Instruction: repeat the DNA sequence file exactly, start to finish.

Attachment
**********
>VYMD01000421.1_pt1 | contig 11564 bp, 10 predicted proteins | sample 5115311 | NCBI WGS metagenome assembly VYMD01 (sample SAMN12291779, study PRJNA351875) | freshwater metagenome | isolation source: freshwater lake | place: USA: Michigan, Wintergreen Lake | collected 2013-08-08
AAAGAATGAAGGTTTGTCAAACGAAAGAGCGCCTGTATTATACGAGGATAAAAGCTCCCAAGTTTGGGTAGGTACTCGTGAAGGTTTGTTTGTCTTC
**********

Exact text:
>VYMD01000421.1_pt1 | contig 11564 bp, 10 predicted proteins | sample 5115311 | NCBI WGS metagenome assembly VYMD01 (sample SAMN12291779, study PRJNA351875) | freshwater metagenome | isolation source: freshwater lake | place: USA: Michigan, Wintergreen Lake | collected 2013-08-08
AAAGAATGAAGGTTTGTCAAACGAAAGAGCGCCTGTATTATACGAGGATAAAAGCTCCCAAGTTTGGGTAGGTACTCGTGAAGGTTTGTTTGTCTTC